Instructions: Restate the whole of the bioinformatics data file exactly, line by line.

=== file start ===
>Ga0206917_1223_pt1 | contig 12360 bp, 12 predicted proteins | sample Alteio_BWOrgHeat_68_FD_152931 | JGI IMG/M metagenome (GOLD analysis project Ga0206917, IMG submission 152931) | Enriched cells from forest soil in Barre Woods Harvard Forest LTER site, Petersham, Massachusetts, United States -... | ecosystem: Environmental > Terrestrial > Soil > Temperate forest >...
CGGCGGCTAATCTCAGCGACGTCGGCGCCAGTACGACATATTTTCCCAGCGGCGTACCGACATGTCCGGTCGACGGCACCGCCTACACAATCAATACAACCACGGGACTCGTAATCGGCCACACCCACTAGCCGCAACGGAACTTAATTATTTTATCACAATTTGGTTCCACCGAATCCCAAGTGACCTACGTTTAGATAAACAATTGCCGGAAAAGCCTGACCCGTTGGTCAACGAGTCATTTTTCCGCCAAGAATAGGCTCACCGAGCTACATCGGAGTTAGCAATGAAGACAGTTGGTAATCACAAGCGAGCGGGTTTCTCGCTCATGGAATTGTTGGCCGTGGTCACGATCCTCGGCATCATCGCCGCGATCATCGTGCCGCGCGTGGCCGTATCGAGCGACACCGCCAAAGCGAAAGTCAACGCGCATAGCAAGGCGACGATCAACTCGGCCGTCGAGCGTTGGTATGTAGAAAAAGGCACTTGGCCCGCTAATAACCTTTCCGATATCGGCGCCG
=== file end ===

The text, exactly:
>Ga0206917_1223_pt1 | contig 12360 bp, 12 predicted proteins | sample Alteio_BWOrgHeat_68_FD_152931 | JGI IMG/M metagenome (GOLD analysis project Ga0206917, IMG submission 152931) | Enriched cells from forest soil in Barre Woods Harvard Forest LTER site, Petersham, Massachusetts, United States -... | ecosystem: Environmental > Terrestrial > Soil > Temperate forest >...
CGGCGGCTAATCTCAGCGACGTCGGCGCCAGTACGACATATTTTCCCAGCGGCGTACCGACATGTCCGGTCGACGGCACCGCCTACACAATCAATACAACCACGGGACTCGTAATCGGCCACACCCACTAGCCGCAACGGAACTTAATTATTTTATCACAATTTGGTTCCACCGAATCCCAAGTGACCTACGTTTAGATAAACAATTGCCGGAAAAGCCTGACCCGTTGGTCAACGAGTCATTTTTCCGCCAAGAATAGGCTCACCGAGCTACATCGGAGTTAGCAATGAAGACAGTTGGTAATCACAAGCGAGCGGGTTTCTCGCTCATGGAATTGTTGGCCGTGGTCACGATCCTCGGCATCATCGCCGCGATCATCGTGCCGCGCGTGGCCGTATCGAGCGACACCGCCAAAGCGAAAGTCAACGCGCATAGCAAGGCGACGATCAACTCGGCCGTCGAGCGTTGGTATGTAGAAAAAGGCACTTGGCCCGCTAATAACCTTTCCGATATCGGCGCCG